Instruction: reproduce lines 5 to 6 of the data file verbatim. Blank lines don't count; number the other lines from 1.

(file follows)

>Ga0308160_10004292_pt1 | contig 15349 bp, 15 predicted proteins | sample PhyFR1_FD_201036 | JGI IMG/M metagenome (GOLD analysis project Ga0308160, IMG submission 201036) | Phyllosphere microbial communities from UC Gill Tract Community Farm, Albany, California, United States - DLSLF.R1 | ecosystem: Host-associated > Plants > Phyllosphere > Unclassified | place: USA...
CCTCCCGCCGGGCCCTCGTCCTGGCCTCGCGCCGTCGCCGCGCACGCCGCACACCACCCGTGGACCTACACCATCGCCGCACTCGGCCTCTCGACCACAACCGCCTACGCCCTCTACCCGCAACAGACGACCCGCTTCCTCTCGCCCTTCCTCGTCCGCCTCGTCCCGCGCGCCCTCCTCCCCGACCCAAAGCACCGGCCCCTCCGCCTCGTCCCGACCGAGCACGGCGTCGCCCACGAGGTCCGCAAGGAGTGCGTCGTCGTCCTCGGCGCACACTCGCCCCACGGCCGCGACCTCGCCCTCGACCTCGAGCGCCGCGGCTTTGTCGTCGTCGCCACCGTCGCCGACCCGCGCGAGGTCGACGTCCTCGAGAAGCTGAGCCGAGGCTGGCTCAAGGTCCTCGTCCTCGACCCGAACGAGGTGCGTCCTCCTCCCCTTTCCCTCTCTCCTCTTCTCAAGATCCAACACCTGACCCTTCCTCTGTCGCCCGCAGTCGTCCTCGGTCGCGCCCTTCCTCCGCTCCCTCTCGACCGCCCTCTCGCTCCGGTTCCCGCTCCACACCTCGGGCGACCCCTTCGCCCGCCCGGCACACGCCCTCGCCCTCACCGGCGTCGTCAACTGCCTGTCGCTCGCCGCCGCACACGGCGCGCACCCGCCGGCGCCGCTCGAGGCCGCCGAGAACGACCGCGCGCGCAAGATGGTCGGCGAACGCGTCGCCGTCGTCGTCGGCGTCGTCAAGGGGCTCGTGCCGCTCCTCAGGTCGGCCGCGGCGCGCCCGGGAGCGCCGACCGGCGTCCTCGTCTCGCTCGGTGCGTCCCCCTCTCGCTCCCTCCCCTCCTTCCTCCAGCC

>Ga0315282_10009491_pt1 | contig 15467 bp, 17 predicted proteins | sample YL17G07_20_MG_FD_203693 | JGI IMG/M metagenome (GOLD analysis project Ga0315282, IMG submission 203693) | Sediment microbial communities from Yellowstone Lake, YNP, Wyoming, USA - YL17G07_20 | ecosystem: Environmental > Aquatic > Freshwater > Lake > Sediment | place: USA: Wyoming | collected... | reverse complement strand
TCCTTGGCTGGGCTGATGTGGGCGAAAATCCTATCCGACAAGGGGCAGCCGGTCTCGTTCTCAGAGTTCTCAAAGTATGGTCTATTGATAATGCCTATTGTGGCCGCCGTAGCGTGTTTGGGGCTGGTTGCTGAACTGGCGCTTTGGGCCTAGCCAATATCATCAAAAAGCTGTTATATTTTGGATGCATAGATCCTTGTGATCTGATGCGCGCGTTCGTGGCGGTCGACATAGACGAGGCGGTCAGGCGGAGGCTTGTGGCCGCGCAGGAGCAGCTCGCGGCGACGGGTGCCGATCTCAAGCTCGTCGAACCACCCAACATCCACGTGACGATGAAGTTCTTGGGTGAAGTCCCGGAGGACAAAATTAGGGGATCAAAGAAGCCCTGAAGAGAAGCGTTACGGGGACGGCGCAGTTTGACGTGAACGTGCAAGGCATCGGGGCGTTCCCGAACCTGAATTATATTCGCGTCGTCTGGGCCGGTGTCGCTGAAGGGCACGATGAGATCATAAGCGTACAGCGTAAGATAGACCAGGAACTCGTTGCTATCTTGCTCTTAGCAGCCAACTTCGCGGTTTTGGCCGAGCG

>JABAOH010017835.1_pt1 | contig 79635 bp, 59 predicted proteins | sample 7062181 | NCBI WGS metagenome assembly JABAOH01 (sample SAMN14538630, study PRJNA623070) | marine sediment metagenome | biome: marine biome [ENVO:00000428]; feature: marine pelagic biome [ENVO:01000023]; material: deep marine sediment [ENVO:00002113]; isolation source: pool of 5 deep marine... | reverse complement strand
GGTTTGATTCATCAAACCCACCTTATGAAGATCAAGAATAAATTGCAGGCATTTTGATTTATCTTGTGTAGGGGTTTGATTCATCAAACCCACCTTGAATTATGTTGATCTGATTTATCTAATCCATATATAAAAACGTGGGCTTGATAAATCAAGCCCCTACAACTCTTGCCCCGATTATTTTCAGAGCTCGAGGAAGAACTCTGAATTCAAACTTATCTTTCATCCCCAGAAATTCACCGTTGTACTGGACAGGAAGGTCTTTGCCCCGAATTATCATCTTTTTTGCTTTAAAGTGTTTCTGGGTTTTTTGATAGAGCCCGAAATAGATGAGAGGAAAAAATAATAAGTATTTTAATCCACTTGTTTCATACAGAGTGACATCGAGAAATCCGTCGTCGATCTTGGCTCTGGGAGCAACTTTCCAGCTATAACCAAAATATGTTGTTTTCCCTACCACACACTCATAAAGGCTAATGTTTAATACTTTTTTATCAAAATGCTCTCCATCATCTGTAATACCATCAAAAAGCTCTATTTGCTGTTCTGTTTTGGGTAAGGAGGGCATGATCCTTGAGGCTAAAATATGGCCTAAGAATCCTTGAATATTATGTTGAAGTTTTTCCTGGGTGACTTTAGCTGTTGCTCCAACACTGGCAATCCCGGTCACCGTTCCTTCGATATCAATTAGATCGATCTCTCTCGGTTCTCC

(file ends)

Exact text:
>JABAOH010017835.1_pt1 | contig 79635 bp, 59 predicted proteins | sample 7062181 | NCBI WGS metagenome assembly JABAOH01 (sample SAMN14538630, study PRJNA623070) | marine sediment metagenome | biome: marine biome [ENVO:00000428]; feature: marine pelagic biome [ENVO:01000023]; material: deep marine sediment [ENVO:00002113]; isolation source: pool of 5 deep marine... | reverse complement strand
GGTTTGATTCATCAAACCCACCTTATGAAGATCAAGAATAAATTGCAGGCATTTTGATTTATCTTGTGTAGGGGTTTGATTCATCAAACCCACCTTGAATTATGTTGATCTGATTTATCTAATCCATATATAAAAACGTGGGCTTGATAAATCAAGCCCCTACAACTCTTGCCCCGATTATTTTCAGAGCTCGAGGAAGAACTCTGAATTCAAACTTATCTTTCATCCCCAGAAATTCACCGTTGTACTGGACAGGAAGGTCTTTGCCCCGAATTATCATCTTTTTTGCTTTAAAGTGTTTCTGGGTTTTTTGATAGAGCCCGAAATAGATGAGAGGAAAAAATAATAAGTATTTTAATCCACTTGTTTCATACAGAGTGACATCGAGAAATCCGTCGTCGATCTTGGCTCTGGGAGCAACTTTCCAGCTATAACCAAAATATGTTGTTTTCCCTACCACACACTCATAAAGGCTAATGTTTAATACTTTTTTATCAAAATGCTCTCCATCATCTGTAATACCATCAAAAAGCTCTATTTGCTGTTCTGTTTTGGGTAAGGAGGGCATGATCCTTGAGGCTAAAATATGGCCTAAGAATCCTTGAATATTATGTTGAAGTTTTTCCTGGGTGACTTTAGCTGTTGCTCCAACACTGGCAATCCCGGTCACCGTTCCTTCGATATCAATTAGATCGATCTCTCTCGGTTCTCC